These books are all excellent in their own right. That they use the backdrop of New York City to tell their story? That just makes them all the more ripe for discussion.
by Paula Fox
Take a trip to brownstone Brooklyn in the late 1960s — before it was the home of hipsters and too many strollers — and find out what the borough was like before gentrification. Set over a single weekend in which Sophie Bentwood realizes her place in the world is unsteady at best after she lets a stray cat into her house and it bites her, this fierce, slim novel will give you new perspective on the New York that is and was, as well as on the perils and challenges of urban life and marriage.
by Dawn Powell
Set in the edgy, smoky New York of the 1930s, this satire of the literary life manages to be sympathetic and moving in spite of its hard edges. It tells the story of Dennis Orphen, a writer who befriends the former wife of a famous novelist and then uses her life as fodder for his work. While she waits in vain for her husband’s return to her side, Dennis carries on affairs with other women and takes various writing and editing jobs to support himself. Powell skewers not only the whims and foibles of magazine and book publishers but also the fragile ego of writers like herself. She pulls no punches and in the process gives us 1930s New York whole—trench coats, dive bars and rain-spattered pavement galore.
by Helene Hanff
Though the title is the address of a bookshop in London, the contents of this letter collection were mostly written by Helene Hanff, a freelance writer who lived on Manhattan’s Upper East Side. An avid reader, she first wrote to Marks & Co, located on Charing Cross Road, in 1949, in search of some of her favorite titles. What followed was a twenty-year correspondence between her and the staff of the bookshop, the head book-dealer in particular, that took them through rationing (she sent care packages of food and stockings though she had never met the staff), and all the high and low times that come along with the writing life. Along with an exquisite portrayal of a friendship formed and maintained via the postal service, it gives a great sense of life in New York (and London) in those years.
by Frank O'Hara, edited by Mark Ford
More than almost any other writer, Frank O’Hara was and is New York. Some of his best poems are about nothing more than the city itself — the pleasures and glittery chaos of living in it — and they capture the intense combination of love, awe, frustration, amazement, joy and contentment all New Yorkers know as their right. His language is direct — one of O’Hara’s great charms is that he almost always says exactly what he meant — and buoyant, making these poems a great way to get to know his (and my) home town.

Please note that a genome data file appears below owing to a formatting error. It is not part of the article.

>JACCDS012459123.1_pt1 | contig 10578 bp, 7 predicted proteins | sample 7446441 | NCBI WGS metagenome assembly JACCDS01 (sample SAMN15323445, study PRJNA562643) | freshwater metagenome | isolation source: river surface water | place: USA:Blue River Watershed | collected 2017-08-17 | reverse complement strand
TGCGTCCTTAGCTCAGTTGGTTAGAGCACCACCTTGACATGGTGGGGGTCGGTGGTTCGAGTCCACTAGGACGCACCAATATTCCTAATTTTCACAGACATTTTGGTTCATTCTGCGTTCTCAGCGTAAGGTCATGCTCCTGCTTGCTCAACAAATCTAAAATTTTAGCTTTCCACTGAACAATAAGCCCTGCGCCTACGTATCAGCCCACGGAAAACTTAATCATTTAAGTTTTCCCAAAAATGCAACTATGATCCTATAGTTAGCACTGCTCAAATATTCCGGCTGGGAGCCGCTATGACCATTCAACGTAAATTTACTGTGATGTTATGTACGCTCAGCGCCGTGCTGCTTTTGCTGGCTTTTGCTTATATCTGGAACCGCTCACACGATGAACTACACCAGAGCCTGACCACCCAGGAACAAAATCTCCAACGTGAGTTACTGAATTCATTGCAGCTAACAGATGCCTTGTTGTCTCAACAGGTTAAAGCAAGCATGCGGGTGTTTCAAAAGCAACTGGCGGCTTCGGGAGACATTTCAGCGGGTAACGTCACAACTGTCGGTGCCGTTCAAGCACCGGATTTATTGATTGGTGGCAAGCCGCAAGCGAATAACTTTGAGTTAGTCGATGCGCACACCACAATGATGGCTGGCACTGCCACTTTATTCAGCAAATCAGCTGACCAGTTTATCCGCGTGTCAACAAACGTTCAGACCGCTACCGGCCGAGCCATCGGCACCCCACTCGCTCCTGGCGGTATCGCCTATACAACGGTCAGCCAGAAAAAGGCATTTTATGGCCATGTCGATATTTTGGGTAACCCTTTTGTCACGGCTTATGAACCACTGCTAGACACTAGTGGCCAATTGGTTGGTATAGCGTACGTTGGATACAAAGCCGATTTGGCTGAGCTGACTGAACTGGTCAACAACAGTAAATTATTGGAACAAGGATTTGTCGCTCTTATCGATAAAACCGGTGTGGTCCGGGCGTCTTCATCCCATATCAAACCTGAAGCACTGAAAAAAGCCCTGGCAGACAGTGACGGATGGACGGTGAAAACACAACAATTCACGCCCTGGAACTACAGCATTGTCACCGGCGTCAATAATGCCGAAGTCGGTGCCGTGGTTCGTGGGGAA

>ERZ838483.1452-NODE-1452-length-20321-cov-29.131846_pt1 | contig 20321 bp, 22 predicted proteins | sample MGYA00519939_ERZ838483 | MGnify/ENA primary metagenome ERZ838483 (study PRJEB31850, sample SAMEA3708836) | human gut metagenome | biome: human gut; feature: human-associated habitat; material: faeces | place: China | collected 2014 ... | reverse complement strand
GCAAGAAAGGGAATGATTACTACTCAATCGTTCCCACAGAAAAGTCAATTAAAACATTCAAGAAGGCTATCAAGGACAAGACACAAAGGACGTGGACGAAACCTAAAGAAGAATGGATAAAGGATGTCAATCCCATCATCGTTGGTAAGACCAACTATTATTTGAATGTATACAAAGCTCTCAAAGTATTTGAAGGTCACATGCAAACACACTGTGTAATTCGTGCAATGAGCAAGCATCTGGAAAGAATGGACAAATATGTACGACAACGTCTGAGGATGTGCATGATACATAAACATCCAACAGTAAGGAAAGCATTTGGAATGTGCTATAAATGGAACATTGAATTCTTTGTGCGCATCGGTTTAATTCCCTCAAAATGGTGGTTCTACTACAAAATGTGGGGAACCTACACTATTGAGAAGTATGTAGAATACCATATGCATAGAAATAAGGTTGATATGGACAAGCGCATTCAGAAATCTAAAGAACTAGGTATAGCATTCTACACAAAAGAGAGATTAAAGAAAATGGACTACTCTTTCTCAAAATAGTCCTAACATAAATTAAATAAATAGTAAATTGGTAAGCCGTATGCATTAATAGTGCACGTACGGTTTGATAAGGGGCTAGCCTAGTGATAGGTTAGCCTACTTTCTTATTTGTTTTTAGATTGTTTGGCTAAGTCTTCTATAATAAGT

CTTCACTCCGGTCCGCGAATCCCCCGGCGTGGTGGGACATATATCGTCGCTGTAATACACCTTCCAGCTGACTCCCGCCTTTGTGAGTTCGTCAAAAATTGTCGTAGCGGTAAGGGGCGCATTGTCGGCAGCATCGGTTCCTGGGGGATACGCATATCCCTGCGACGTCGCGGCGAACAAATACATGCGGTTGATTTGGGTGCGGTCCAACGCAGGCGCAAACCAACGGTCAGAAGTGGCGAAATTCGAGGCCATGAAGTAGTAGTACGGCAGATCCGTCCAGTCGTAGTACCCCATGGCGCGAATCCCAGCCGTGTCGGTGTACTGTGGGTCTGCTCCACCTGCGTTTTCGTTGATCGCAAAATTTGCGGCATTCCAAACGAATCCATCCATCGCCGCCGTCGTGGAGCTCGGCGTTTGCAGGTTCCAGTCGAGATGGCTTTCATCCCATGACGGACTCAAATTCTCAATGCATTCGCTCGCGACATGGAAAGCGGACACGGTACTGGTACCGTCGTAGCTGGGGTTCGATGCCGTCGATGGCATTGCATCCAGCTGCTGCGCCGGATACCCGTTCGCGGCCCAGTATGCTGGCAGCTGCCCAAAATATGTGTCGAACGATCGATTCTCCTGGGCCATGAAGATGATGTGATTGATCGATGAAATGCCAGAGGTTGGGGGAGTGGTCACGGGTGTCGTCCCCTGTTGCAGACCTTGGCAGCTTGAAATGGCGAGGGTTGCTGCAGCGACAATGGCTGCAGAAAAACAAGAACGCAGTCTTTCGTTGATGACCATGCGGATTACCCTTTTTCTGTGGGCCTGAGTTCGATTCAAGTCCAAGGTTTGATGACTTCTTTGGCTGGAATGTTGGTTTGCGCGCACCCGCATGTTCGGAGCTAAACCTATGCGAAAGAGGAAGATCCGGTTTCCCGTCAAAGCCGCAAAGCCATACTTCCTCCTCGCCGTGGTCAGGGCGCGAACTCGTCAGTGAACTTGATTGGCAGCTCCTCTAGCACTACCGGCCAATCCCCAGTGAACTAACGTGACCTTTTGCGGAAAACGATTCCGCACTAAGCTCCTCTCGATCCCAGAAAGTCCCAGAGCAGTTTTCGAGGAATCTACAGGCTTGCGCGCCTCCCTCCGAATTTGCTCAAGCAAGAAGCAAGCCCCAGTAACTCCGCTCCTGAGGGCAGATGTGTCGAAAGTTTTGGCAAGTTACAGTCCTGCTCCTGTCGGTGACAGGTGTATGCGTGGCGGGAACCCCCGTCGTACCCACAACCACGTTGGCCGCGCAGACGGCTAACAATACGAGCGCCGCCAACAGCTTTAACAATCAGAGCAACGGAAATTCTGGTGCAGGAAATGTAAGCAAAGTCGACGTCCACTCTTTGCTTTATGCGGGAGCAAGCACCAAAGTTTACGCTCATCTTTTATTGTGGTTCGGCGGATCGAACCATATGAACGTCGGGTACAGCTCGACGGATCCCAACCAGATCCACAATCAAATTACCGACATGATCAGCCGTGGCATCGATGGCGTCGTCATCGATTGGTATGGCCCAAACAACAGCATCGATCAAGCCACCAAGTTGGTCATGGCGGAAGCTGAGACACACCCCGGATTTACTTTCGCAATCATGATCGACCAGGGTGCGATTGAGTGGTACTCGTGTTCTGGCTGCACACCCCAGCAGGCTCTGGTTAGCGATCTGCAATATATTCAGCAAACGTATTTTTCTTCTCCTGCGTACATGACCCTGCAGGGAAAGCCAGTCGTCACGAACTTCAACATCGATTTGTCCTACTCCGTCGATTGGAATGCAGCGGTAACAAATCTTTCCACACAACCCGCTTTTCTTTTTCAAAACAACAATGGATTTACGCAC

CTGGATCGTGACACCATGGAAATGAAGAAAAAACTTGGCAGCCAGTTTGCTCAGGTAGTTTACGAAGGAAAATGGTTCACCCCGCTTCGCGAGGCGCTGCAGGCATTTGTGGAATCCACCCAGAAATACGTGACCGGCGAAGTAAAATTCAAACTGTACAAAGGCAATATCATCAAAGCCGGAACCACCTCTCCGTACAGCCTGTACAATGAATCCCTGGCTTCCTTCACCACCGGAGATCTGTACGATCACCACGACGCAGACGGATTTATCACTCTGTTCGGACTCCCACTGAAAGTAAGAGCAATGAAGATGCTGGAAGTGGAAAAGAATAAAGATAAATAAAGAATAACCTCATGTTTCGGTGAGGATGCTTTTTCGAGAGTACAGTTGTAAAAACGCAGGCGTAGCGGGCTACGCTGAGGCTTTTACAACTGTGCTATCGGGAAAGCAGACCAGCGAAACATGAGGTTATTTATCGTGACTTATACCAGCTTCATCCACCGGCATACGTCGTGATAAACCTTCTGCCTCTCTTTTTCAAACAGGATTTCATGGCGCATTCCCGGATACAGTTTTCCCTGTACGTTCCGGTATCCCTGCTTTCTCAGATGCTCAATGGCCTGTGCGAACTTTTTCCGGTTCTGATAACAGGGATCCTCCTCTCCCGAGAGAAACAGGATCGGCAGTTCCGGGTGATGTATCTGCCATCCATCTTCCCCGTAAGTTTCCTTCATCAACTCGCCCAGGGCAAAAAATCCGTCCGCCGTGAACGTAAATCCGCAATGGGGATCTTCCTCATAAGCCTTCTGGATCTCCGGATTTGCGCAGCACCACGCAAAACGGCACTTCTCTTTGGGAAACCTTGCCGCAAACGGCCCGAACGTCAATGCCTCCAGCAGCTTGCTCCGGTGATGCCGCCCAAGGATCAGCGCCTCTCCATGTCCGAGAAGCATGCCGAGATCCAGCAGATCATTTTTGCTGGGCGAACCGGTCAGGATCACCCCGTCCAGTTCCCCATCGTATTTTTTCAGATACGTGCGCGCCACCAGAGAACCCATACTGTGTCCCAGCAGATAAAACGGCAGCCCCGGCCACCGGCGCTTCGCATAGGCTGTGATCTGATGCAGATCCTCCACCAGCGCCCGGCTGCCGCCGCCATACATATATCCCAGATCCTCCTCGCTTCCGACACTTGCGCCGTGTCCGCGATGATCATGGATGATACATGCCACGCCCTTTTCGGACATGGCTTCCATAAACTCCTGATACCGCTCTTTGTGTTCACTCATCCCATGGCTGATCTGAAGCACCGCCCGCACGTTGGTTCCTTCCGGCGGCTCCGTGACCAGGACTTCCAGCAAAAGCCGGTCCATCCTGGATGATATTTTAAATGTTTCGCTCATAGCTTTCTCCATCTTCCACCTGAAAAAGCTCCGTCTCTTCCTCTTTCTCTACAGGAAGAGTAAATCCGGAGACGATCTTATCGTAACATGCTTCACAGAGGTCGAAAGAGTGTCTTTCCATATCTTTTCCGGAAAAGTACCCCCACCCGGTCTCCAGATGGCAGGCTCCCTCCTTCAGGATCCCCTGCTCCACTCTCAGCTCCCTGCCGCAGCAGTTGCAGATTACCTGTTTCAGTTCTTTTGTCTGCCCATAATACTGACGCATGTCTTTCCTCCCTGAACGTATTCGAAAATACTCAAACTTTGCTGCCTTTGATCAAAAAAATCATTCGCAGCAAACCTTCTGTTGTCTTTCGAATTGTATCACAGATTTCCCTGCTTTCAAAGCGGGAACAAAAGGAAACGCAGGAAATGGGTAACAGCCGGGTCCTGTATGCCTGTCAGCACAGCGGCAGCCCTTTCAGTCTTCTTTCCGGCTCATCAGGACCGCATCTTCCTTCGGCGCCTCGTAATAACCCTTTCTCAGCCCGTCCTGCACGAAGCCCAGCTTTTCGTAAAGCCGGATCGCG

by Laurie Colwin
Colwin was a master of the carefully-observed domestic novel laced with gentle humor and true wisdom about human relationships. She also happened to live in New York, and her best work is set there. This warm and satisfyingly unresolved novel tells the story of Polly, a well-established native New Yorker wife and mother—apartment on Park Avenue, two kids, lawyer husband, satisfying part-time work — who finds herself embroiled in a love affair with a painter in spite of considering herself exactly the kind of person who would never do such a thing. Over the course of the narrative she discovers, as so many of us do, that it’s entirely possible to hold two sets of genuine affection in one’s heart and learn to live with it.
by Edith Wharton
Though this book was first published in 1913, it could easily be contemporary if the clothing styles and social mores were altered just a bit. An incisive portrait of a social climbing woman who seeks a higher position (rather than a career, given the times) through marriage, it’s stuffed with all the gilt, wallpaper and opera gowns you need to fully imagine yourself in New York during its first gilded era. The heartless calculating of its so-called heroine will leave you breathless with its cruelty even as you’re laughing at how easily she makes everyone around her — parents and beaus included — fall into line.
by Claire Messud
In many ways an updated version of Turn, Magic Wheel, this rich novel dissects the literary life in Manhattan circa 21st century. It features Julius, a freelance critic, Marina, daughter of a great public intellectual who’s finishing her first novel, and her best friend, Danielle, who works in television. When a newcomer turns the expected order of ambition and rewards on its head, they struggle to realign themselves. Studded with yearning and dashed hopes of all kinds — professional, emotional, romantic — this story of a group of twenty-somethings in the Big Apple is as much a cautionary tale as it is a good, highly discussable read.
Recommending books so good, they'll keep you up past your bedtime. more...
About Melanie Rehak
Melanie, author of Girl Sleuth: Nancy Drew and the Women Who Created Her is also a poet and critic. She writes for the New York Times Magazine, the New Yorker, Vogue, and the Nation, among others. Oh, and she's recently moved from Brooklyn to Berlin!
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